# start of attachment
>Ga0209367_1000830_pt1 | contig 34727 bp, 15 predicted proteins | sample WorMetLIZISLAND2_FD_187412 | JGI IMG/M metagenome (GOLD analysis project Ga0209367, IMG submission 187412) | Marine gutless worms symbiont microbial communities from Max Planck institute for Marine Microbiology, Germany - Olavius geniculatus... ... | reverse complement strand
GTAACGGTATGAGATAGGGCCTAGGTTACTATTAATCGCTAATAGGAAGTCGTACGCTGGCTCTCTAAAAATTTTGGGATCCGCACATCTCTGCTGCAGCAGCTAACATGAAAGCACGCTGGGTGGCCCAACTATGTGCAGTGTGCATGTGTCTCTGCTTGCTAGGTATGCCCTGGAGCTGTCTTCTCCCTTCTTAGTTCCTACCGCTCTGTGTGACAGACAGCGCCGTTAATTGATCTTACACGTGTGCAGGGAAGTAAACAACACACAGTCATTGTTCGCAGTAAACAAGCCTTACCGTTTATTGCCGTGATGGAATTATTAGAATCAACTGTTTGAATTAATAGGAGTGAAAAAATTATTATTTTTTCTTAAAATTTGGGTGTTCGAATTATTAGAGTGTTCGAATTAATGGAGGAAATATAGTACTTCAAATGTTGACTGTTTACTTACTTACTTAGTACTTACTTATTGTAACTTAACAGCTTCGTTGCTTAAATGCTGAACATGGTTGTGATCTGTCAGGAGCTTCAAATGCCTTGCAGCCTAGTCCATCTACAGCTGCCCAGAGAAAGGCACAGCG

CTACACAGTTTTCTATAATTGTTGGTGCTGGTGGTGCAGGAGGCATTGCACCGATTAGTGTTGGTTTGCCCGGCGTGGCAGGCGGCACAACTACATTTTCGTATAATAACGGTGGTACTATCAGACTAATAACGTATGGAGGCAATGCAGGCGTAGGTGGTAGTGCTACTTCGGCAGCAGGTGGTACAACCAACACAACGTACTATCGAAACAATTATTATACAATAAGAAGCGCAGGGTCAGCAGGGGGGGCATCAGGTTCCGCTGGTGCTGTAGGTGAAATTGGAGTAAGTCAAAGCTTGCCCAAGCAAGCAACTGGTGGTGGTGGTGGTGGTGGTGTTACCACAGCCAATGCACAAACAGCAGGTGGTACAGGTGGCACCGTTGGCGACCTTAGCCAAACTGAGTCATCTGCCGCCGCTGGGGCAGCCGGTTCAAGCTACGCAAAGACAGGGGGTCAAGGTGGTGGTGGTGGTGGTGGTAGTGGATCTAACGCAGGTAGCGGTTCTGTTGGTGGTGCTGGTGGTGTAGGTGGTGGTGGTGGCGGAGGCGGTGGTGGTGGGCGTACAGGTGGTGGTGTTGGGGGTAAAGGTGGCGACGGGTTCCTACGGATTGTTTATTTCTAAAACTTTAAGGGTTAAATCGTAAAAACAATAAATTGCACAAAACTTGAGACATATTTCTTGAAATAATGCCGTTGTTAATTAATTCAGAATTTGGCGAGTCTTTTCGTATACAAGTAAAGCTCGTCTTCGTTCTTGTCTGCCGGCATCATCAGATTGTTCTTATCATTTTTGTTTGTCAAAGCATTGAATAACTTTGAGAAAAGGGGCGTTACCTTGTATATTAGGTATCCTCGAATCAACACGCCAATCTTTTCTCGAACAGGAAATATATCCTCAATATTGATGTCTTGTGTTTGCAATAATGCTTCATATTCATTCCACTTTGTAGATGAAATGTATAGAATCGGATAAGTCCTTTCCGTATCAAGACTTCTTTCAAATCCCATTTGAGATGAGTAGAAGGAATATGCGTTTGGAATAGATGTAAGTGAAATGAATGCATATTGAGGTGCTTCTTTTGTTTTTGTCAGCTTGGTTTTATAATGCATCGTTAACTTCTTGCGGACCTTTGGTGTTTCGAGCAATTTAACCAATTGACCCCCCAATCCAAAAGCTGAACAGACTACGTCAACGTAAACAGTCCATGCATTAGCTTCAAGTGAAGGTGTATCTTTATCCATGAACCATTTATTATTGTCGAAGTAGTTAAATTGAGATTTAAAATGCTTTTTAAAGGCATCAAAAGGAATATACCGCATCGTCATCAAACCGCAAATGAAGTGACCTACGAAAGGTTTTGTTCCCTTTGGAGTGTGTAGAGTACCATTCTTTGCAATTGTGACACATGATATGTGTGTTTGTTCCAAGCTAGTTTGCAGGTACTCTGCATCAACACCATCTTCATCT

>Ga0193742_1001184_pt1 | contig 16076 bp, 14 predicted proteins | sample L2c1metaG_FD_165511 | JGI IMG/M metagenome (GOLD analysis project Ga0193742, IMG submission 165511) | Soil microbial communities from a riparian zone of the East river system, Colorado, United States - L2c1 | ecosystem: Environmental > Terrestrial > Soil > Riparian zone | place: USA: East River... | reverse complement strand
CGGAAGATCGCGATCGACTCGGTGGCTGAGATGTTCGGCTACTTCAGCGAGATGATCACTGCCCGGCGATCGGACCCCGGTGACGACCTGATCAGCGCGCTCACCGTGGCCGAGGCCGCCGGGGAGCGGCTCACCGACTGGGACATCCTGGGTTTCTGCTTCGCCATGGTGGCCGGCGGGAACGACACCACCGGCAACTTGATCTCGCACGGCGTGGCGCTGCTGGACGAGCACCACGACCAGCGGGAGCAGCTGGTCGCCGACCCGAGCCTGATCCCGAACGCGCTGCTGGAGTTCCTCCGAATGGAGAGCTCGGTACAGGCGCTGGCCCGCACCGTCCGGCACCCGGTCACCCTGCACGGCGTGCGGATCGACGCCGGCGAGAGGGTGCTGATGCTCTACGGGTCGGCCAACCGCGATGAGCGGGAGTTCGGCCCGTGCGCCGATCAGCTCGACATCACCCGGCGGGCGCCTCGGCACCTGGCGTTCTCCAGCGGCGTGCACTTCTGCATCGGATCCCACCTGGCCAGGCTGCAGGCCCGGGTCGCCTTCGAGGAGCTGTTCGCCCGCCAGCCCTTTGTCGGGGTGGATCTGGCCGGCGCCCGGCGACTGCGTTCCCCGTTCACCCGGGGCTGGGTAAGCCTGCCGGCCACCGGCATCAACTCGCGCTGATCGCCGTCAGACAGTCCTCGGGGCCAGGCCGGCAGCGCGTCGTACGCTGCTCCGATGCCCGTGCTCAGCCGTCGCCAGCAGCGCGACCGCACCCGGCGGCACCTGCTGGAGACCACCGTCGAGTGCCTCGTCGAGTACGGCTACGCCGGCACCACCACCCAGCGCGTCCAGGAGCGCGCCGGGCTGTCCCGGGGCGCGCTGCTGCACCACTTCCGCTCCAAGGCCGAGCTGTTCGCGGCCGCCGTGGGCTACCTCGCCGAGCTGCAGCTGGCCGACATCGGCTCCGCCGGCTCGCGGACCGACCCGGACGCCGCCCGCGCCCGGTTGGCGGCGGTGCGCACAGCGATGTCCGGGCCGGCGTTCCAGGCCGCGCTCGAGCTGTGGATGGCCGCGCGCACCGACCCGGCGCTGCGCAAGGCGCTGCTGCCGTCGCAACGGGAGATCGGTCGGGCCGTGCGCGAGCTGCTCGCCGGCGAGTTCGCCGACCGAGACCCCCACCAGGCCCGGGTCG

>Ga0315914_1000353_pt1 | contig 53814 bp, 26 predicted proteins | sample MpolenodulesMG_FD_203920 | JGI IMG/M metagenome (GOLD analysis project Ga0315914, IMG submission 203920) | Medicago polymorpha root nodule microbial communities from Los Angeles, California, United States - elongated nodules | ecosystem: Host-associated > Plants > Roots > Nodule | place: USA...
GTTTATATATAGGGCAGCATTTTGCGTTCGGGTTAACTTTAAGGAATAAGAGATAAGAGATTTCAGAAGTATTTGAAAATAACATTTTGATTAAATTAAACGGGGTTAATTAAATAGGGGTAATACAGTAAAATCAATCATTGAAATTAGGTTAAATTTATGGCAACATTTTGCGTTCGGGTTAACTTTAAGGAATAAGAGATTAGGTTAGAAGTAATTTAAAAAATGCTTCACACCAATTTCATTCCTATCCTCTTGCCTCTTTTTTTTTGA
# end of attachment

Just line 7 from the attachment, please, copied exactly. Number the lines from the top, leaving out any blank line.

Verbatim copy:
GTTTATATATAGGGCAGCATTTTGCGTTCGGGTTAACTTTAAGGAATAAGAGATAAGAGATTTCAGAAGTATTTGAAAATAACATTTTGATTAAATTAAACGGGGTTAATTAAATAGGGGTAATACAGTAAAATCAATCATTGAAATTAGGTTAAATTTATGGCAACATTTTGCGTTCGGGTTAACTTTAAGGAATAAGAGATTAGGTTAGAAGTAATTTAAAAAATGCTTCACACCAATTTCATTCCTATCCTCTTGCCTCTTTTTTTTTGA